I drew from Kierkegaard’s work that philosophy should not deal in abstractions, but should concern itself instead with the human predicament and inner states of human beings. In other words, it must shift from an objective to an admittedly subjective stance. Throughout these works, Kierkegaard emphasizes that it is the individual who at stake in a problem, and what matters is the individual’s relation to philosophy and his being in the world. It became clear to me that the study of individual human beings, then, bears the most primary significance. I also understood that the way we study human beings must be different than the way we study anything else.

Later on, I found further concord with respect to how we are to study human beings (particularly myself) through Carl Jung. At the beginning of his autobiography, he writes, “I cannot employ the language of science to trace this process of growth in myself, for I cannot experience myself as a scientific problem.” I take this scientific method to be one in which we observe disinterestedly and according to a set system. But, when the object of study is ourselves the approach must be different than when we study something that is other, distinct and separate from us. It is not fitting to stand at a distance and watch ourselves; it is impossible for me to alienate myself from myself and become purely objective. It is that very humanness, the thing that we cannot separate out and that prevents us from being objective that we desire to know.

I gained some insight into the nature of these human problems from Dostoevsky’s Brothers Karamazov. Herein, the vulgar, pleasure-seeking, buffoonish Fyodor is told, “above all, do not lie to yourself.” The thought that this man’s outward superficiality and disregard for things meaningful to others might ultimately be a lie raised many interesting thoughts and questions for me, primarily, what does it mean to lie to oneself? A duplicitous self reminded me of the split subjective and objective self, in which one self lives and the other self observes the living without engaging in life. A self formed this way seems an expression of uncertainty that life is wholly worth living, or that one is wholly worth living life. This self is only partially engaged in life while a part persists in doubt; a condition I have come to think of as “tentative existence.” I saw that the most important, basic problem a person faces is deciding, or discovering a reason, to live wholly and authentically.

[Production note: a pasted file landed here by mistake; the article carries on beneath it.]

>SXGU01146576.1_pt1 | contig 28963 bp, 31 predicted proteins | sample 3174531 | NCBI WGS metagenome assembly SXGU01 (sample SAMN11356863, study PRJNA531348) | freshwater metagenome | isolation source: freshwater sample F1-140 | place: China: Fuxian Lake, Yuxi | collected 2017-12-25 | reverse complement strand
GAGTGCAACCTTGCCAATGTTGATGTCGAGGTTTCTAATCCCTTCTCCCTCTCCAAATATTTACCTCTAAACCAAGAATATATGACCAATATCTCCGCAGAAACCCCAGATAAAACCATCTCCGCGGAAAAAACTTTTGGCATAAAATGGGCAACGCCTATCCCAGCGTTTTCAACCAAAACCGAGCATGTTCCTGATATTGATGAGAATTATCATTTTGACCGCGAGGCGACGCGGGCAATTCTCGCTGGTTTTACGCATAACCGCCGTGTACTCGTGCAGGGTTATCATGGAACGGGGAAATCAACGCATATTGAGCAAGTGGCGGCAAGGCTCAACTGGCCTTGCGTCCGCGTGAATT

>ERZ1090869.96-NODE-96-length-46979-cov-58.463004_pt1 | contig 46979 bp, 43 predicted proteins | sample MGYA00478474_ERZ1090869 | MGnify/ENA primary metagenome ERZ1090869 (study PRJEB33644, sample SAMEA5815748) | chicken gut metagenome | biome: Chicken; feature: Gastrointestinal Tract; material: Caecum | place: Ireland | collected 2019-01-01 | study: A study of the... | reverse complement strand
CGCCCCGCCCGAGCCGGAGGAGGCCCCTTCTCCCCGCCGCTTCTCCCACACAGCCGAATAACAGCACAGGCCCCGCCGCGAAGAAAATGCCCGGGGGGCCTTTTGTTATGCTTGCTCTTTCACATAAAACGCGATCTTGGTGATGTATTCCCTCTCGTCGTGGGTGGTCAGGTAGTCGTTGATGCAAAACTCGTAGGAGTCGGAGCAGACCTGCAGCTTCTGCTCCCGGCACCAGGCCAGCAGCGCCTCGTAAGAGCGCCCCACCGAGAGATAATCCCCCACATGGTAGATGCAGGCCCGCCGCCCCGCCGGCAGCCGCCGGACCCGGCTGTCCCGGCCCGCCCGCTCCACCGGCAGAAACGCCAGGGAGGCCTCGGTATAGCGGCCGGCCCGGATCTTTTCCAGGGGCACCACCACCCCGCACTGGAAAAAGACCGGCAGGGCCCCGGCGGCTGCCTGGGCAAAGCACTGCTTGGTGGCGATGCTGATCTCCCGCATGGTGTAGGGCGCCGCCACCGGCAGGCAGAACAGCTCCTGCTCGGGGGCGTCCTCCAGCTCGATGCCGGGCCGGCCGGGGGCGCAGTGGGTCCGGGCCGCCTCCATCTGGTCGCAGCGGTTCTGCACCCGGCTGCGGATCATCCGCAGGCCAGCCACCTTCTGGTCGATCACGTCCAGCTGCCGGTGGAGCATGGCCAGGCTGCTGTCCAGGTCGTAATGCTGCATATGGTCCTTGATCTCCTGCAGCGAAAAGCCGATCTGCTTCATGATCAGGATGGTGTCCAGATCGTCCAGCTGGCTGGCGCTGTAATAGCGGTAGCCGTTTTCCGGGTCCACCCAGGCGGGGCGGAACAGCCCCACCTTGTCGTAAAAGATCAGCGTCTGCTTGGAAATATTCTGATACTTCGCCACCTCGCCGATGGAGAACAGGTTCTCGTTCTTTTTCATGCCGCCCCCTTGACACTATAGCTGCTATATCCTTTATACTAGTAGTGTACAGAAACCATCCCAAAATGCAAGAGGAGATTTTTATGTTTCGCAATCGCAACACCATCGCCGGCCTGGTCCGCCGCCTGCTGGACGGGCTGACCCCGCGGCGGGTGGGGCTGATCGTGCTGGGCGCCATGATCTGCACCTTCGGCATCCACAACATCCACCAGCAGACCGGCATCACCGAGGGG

Another question arose alongside this one, regarding the consciousness a person has of his lie. In Beyond Good and Evil, Nietzsche describes “philosophical prejudices,” the prejudged end to which a philosopher directs his philosophy while claiming to make an inquiry with the unknown and undecided truth as the end. These philosophers certainly would not admit to lying, and I wondered to what extent they are aware of their lies. If they are not intending to deceive others for another end, they themselves must be deluded. The possibility of an obscured part of the self, especially a motivating part, inspired further questions, regarding how to get past this complex to the rest of the self that the complex had hidden away.

Again, I later found elucidation from Jung, particularly his description of complexes: automatic patterns of behavior that make a person into an automaton, robbing him of his freedom and engaging him in a determining script. Tolstoy’s Ivan Ilych, living a life directed toward an outward appearance of success, seems a prime example of a person consumed by a complex. It is not until his last days that the realization awakens in him that he has not really lived. It became clear to me that one of the most important things a person can do is to learn one’s lie and reclaim his life. To get back to the obscured self, one had to attentively and artfully find ways for this self to come to consciousness, for it was already clear that the self could not be approached in the manner of other objects of study. Dream analysis as a way for obscured parts of the self to come to light was especially interesting to me. I even became the patient of a primarily Jungian analyst for a few months this past year in order to look for any aspects of myself that I may have obscured and explore techniques for recovering it.